Super Cilantro Girl/La Superniña del Cilantro
By Juan Felipe Herrera
Illustrated by Honorio Tapia
Young Esmeralda Sinfronteras eagerly waits for her mamá to come home from Mexico so the two of them can be together again. But when Esmeralda learns that that her mother is being kept at the United States-Mexico border, she begins to worry about when they'll be reunited. That night, Esmeralda makes a wish that Mamá comes home bright and full of life, like the heart-shaped cilantro leaves that grow in their garden.
The next day, there's still no word from Mamá, but something strange has happened to Esmeralda's hands. They're green--as green as cilantro leaves! At school, Esmeralda tries to hide her hands and the other parts of her body that are turning green too, but it's no use. Her hair has become tangled like green vines and she's grown fifty feet tall. Esmeralda rushes home hoping to find Mamá and ask her for help, but Mamá still hasn't returned. Missing her mother more than ever, Esmeralda decides to use her newfound powers to save Mamá herself. In a daring rescue, Esmeralda--now known as Super Cilantro Girl--finds her mother, evades border patrol, and successfully reunites her family.
Former US Poet Laureate Juan Felipe Herrera taps poetically into the wellsprings of imagination to address and transform the very serious concerns many first-generation children have about national borders and immigrant status. And artist Honorio Robledo Tapia, a prize-winning illustrator of children's books, has created landscapes that will delight all children in this heartwarming story about a brave girl who becomes her own hero.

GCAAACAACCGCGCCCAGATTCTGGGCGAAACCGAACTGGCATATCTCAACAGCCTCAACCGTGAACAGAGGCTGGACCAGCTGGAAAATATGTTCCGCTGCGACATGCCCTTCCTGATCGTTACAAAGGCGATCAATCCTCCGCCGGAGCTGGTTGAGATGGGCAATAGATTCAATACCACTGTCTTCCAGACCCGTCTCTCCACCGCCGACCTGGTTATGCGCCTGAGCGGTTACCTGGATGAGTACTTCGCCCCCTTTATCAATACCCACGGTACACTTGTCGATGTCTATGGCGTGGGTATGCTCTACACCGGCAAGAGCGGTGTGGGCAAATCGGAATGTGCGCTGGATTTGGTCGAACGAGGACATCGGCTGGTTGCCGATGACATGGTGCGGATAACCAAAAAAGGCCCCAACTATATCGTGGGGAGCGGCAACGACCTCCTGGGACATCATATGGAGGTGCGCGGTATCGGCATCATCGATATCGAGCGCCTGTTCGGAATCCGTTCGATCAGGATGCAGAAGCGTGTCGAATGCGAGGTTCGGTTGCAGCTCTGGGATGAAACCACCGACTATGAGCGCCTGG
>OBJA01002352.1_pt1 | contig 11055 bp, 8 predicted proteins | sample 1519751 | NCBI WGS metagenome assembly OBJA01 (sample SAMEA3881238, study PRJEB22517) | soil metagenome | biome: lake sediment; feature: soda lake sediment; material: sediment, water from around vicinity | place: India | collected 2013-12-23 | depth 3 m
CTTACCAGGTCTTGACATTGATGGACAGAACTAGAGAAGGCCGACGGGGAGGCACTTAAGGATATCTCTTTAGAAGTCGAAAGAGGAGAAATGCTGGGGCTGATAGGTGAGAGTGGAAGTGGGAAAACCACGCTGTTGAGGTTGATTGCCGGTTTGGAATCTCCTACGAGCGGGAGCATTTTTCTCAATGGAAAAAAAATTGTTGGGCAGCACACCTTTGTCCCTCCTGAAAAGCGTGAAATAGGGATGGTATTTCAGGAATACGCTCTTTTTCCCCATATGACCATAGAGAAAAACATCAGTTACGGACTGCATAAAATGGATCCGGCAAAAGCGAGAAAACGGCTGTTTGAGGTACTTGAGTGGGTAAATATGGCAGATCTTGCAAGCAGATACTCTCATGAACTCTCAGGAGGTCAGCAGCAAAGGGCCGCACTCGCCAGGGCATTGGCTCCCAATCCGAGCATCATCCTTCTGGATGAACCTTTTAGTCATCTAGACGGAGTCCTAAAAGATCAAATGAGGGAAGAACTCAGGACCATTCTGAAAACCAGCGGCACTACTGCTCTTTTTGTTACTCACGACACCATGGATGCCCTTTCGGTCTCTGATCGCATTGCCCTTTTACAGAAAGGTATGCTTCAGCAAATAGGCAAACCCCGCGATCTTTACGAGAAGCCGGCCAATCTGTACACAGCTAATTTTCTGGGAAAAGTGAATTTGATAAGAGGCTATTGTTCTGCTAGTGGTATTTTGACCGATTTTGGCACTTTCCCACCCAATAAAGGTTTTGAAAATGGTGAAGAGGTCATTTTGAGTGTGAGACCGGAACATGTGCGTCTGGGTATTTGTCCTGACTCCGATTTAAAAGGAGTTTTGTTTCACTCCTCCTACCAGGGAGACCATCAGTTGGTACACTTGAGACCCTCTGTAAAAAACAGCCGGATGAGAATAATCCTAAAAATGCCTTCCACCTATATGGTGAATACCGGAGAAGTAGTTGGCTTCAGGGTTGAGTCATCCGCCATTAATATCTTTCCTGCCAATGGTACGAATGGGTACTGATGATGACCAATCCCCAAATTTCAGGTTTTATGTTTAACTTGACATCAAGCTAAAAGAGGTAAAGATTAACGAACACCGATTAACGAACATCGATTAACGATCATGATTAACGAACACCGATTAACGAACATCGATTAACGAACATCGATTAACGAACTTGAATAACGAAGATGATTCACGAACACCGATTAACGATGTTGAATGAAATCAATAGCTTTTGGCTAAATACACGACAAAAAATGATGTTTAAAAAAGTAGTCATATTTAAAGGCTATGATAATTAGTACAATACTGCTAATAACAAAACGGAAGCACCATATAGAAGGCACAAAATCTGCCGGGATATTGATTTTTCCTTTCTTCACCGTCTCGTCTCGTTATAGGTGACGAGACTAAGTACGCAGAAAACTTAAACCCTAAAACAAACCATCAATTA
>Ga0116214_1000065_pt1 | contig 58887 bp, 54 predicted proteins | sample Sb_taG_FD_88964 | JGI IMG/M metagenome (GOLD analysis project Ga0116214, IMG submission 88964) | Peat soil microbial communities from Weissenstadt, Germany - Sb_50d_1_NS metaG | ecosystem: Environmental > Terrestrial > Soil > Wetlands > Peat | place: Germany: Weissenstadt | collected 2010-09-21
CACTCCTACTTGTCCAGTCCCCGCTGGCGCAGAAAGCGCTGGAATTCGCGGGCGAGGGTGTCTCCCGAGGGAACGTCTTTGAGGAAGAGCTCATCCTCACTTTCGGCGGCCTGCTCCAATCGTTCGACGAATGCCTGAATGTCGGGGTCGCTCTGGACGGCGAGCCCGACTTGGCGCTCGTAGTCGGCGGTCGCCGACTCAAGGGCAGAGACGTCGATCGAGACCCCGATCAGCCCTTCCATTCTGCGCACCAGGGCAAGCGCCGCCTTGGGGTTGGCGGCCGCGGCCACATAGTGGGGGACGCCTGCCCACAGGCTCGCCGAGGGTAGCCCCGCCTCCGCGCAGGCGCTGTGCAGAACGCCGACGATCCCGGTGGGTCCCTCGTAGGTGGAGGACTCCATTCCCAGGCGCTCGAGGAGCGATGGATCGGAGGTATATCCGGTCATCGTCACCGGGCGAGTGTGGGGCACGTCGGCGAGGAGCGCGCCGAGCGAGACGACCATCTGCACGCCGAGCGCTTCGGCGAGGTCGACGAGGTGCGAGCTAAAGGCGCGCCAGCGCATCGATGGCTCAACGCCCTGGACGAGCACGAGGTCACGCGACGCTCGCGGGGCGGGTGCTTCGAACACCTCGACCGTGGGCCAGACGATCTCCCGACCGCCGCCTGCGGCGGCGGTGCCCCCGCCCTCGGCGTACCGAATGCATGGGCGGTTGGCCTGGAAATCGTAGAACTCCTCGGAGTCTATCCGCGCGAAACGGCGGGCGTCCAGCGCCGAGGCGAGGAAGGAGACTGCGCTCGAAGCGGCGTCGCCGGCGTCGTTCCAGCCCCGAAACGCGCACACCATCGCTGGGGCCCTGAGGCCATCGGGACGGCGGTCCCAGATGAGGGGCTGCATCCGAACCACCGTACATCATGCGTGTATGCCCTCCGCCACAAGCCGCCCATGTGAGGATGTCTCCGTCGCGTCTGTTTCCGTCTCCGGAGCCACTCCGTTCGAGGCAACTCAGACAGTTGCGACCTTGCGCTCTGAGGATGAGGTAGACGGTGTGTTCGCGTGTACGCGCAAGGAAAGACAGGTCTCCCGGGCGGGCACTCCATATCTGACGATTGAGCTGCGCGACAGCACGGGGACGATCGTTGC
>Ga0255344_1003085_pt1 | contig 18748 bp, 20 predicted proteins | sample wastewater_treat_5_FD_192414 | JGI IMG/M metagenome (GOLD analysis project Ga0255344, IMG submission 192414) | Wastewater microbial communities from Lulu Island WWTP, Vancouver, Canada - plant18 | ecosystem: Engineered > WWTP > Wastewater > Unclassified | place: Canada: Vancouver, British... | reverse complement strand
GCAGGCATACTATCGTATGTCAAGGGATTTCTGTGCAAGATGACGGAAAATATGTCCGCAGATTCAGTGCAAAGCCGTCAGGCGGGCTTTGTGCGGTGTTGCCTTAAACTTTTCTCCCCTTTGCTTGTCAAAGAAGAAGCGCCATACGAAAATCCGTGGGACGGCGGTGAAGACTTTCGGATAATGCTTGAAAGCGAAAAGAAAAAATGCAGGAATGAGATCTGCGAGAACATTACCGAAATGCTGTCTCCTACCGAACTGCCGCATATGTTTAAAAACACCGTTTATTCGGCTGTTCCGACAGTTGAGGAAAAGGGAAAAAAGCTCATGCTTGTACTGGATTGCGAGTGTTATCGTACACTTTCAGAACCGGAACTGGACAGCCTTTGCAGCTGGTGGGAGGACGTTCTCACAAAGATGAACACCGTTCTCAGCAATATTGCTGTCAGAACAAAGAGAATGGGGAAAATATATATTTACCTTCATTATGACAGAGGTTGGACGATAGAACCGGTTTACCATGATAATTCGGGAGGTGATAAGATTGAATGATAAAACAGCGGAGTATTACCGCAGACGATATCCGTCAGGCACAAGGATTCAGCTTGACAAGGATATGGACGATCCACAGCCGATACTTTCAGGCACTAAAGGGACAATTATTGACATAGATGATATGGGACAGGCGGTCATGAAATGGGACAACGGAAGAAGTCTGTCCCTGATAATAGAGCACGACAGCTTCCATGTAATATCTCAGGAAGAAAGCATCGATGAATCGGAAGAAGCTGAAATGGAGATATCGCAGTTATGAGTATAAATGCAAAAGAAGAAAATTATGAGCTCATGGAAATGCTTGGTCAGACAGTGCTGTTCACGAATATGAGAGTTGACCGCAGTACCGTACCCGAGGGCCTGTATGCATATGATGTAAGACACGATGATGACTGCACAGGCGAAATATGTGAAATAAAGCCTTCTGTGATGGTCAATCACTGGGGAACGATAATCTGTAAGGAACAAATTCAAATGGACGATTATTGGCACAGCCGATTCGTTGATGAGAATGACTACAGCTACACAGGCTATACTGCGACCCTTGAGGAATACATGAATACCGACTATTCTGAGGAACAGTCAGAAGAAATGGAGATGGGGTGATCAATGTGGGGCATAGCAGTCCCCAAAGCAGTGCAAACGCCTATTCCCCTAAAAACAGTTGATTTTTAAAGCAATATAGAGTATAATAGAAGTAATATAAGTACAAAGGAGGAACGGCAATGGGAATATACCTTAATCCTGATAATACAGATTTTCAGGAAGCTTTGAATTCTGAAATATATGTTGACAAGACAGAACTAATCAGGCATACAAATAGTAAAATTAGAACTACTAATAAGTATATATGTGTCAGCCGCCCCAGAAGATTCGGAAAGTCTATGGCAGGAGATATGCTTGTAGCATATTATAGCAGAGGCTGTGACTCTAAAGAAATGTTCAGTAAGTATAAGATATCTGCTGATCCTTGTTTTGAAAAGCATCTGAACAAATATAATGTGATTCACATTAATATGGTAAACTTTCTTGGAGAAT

About the Creators
JUAN FELIPE HERRERA is the son of farmworkers and a graduate of UCLA, Stanford, and the University of Iowa Writers’ Workshop. During the last fifty years, he has dedicated his life to poetry, community, art and teaching. He has served as the Poetry Laureate of the United States and of California and he’s written more than thirty books across various genres. His awards include the National Book Critics’ Circle Award, the Ezra Jack Keats Book Award, a Guggenheim Fellowship, the LA Times Robert Kirsch Award, a Latino Hall of Fame Award, a Pushcart Prize, UCLA Chancellor’s Medal and the UC-Riverside Lifetime Achievement Award. He lives in Fresno with his wife, poet Margarita Robles.
HONORIO ROBLEDO TAPIA spent his childhood in Veracruz, Chiapas, and in the mountainous regions of Matlanzinca, Mexico, where there was no electricity or running water. Today he is a painter, musician, and author of more than twenty children's books, as well as the illustrator of El Cucuy, winner of the Independent Publishers’ Award in 2002. He lives in Los Angeles, California, and Veracruz, Mexico.